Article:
Valiant Wings Publishing | Airframe Album 4: The Westland Whirlwind
Reviewed by Kevin Futter
Valiant Wings Publishing has just released the fourth instalment in their Airframe Album series, entitled The Westland Whirlwind: A Detailed Guide To The RAF's Twin-engine Fighter. In common with previous titles in the series, this one is authored by Richard A. Franks.
The book weighs in at 82 pages of glossy print, bound between two soft card covers. The cover artwork by Seweryn Fleischer is terrific, and highly evocative. The content is broken up into four main sections plus appendices:
- Technical Description
- Evolution - Prototype, Production and Projected Variants
- Camouflage & Markings
Along with a five-page preface, the appendices make up the rest of the material:
- Kit List
- Accessory List
- Decal List
This section is further broken down into eight sub-sections:
- Group 1 - Fuselage
- Group 2 - Undercarriage
- Group 3 - Tail
- Group 4 - Wings
- Group 5 - Engines
- Group 6 - Weaponry
- Group 7 - Electrical
- Group 8 - Miscellaneous
The content consists mostly of technical drawings and diagrams, annotated photographs and some lengthy captions. There's plenty of detail on offer, and many of the diagrams appear to be from official sources. Given that there are only vacuform kits available of the Whirlwind in large scale, these details will certainly be very useful to anyone building either kit (Combat Models, I.D. Models). I would like to have seen something in the way of scale plans or drawings however, to assist in correcting any dimensional errors those kits might contain. Still, the absence of such does not compromise the the utility of what's already in this section.
Note that 1/48 scale plans were included as an insert (shown in the photo below) if you pre-ordered directly from Valiant Wings. This offer appears to have expired. Thanks to Thierry Laurent for the information, and Anders Bask for the photo.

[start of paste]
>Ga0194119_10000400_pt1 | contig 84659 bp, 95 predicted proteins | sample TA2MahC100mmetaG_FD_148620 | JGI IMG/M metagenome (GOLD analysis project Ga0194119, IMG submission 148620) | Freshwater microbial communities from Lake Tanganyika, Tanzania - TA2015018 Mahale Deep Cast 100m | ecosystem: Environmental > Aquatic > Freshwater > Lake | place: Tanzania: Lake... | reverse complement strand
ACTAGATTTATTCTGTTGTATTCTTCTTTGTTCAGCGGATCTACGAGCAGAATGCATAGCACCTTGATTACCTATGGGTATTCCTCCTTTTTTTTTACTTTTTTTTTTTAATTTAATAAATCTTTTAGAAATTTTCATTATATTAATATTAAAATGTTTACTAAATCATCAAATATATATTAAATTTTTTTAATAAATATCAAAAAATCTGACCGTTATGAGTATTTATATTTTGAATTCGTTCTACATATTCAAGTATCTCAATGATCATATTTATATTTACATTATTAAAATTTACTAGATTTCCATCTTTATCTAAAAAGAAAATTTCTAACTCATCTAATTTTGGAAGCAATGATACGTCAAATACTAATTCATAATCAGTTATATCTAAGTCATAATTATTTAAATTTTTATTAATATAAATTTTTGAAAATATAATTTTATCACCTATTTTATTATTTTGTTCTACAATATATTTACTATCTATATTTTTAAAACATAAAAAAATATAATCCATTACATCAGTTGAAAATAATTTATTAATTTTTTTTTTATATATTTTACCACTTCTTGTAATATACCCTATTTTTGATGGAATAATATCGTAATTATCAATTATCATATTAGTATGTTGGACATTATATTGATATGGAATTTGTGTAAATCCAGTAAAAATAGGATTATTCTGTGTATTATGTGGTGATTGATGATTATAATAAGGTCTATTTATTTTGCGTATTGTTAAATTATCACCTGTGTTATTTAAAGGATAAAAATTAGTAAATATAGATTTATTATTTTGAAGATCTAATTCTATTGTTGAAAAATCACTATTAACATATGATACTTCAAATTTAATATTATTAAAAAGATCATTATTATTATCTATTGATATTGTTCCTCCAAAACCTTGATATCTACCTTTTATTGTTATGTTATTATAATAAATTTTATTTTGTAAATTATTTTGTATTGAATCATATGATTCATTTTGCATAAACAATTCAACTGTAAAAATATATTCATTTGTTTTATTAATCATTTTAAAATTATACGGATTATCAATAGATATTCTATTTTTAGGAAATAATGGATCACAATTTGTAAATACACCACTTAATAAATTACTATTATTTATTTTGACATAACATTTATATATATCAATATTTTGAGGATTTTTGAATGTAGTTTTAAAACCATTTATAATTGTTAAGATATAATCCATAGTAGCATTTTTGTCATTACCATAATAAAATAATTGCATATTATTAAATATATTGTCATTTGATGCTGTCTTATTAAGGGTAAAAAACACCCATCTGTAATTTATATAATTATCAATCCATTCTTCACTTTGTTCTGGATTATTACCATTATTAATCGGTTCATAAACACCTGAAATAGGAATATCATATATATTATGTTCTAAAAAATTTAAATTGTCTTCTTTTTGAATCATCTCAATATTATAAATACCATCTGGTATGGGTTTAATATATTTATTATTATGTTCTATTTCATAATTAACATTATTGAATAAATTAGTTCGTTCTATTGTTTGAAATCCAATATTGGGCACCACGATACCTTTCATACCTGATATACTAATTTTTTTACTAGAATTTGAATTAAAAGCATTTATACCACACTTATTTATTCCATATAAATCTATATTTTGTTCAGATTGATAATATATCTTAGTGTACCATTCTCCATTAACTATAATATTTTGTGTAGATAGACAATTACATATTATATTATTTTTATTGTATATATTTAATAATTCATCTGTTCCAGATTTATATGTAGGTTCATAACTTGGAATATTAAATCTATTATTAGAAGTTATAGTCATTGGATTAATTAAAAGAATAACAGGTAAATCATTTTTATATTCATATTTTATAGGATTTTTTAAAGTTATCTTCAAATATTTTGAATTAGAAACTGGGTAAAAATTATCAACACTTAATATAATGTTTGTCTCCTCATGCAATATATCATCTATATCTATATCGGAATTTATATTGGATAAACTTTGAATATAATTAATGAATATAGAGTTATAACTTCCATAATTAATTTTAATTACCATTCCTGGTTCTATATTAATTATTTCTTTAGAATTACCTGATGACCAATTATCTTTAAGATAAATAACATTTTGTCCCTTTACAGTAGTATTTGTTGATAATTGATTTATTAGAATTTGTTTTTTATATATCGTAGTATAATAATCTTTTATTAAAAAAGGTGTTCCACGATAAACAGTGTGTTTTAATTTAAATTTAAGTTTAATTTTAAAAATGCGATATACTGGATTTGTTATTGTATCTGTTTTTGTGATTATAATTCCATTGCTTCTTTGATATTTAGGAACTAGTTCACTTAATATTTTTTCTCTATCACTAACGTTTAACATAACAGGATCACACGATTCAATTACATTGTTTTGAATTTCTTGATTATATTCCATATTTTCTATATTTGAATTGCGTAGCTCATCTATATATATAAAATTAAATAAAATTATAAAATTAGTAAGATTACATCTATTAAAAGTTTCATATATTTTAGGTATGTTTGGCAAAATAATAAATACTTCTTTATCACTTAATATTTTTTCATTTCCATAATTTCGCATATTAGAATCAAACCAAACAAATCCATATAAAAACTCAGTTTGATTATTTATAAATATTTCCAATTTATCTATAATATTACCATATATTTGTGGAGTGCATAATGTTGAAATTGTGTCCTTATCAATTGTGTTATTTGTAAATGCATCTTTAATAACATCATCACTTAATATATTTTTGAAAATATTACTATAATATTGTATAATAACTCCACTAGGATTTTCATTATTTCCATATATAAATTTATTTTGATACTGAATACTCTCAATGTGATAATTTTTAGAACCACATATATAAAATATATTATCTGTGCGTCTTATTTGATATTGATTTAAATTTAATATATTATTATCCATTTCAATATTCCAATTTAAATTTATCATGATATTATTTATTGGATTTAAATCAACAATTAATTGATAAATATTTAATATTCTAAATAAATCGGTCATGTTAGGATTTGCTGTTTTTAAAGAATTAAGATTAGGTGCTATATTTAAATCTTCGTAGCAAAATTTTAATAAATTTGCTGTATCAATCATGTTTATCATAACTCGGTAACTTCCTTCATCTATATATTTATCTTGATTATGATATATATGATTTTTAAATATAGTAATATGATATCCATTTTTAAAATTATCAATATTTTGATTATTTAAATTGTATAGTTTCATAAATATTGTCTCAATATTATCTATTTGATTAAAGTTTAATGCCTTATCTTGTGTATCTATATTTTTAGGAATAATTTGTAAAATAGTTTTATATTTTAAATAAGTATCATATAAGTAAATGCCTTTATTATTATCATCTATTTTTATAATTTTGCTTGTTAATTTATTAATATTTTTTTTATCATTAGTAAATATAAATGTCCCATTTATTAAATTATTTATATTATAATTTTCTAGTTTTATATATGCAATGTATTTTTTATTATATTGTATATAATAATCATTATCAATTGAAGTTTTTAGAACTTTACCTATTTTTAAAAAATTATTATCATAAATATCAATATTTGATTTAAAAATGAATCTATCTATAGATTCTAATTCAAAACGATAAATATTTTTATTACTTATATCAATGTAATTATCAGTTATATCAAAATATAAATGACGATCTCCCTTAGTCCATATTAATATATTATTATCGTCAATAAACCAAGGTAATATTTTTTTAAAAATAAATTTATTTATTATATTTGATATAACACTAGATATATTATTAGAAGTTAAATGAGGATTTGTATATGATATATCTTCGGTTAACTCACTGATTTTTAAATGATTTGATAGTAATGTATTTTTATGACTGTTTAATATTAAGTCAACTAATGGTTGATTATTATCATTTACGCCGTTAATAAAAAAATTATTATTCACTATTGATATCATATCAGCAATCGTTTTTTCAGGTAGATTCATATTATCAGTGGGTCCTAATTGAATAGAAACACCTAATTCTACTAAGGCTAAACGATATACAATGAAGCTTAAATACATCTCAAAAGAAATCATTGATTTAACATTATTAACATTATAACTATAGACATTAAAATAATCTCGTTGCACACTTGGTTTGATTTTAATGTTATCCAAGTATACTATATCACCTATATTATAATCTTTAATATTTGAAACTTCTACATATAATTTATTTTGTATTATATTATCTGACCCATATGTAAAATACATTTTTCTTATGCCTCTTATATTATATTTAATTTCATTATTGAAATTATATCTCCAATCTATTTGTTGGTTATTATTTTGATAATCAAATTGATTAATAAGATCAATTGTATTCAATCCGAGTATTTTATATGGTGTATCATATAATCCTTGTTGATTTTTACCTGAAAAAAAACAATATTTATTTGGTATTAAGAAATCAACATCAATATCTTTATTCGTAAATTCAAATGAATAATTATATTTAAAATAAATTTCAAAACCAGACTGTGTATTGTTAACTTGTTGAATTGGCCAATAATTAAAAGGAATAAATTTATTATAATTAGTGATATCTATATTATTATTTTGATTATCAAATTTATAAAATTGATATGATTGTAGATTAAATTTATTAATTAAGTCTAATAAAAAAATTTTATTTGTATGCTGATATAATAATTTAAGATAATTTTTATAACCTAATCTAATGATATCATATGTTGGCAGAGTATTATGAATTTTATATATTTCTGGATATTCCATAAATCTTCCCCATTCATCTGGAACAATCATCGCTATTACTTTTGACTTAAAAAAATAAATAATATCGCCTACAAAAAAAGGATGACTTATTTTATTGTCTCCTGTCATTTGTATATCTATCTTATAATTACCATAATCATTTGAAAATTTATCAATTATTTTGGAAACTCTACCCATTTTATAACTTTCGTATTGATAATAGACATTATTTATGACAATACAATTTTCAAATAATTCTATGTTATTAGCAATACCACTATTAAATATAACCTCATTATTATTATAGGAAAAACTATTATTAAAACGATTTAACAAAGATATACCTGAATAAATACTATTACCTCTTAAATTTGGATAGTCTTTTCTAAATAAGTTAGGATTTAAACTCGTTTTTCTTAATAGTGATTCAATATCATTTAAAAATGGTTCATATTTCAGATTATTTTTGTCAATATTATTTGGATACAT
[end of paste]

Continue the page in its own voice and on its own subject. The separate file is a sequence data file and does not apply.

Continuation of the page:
Evolution - Prototype, Production and Projected Variants
This section consists of a straightforward chronological walk-through of the various versions both real and projected. Photographs and descriptions are augmented with isometric 3D renderings of each type (roughly one per page). Of interest is the fact that the initial design featured a twin-tail layout, but was never built.
Camouflage & Markings
This section begins with an in-depth discussion of the evolution of camouflage and markings for the Whirwhind, supported by extensive photographs and captions. The various schemes are also shown in colour plan views, along with illustrations of the national markings used (style, size and colour). The section closes out with five pages of colour profile drawings by Richard Caruana, shown in rough chronological order.
The final section of the book deals with the production history of the type, and to quote the opening paragraph, features "a brief history of every Whirlwind built". Staggeringly, it's all over in eight pages, reminding us of the extent to which the Whirlwind was unable to live up to its initial promise. A small selection of photographs helps illustrate the proceedings. This is certainly a useful section should you wish to model a particular airframe.
The appendices span a mere three pages, covering available kits, aftermarket and decals, as well as a bibliography listing other references on the type. The Westland Whirlwind has not been particularly well covered in any scale, so it stands to reason that this section is necessarily brief. It also serves to remind us that there is still an opportunity for a manufacturer to fill that particular conspicuous void in 1/32 scale. We can but hope.
Not being an expert on the Whirlwind myself, I can't comment with any authority on the veracity or thoroughness of this title's content. I can say however that it's very nicely produced, with plenty of information, photographs and illustrations, and should serve as a useful reference no matter which kit you're building. It has also sharpened my interest in seeing a kit in 1/32 scale, and even got me wondering what I could do with one of the vacuform kits. Perhaps armed with this book and the Tigger vac kit, a decent 1/32 Whirlwind could be had after all...
Thanks to Valiant Wings Publishing for the review sample.
© Kevin Futter 2014
This review was published on Saturday, June 07 2014; Last modified on Thursday, October 01 2015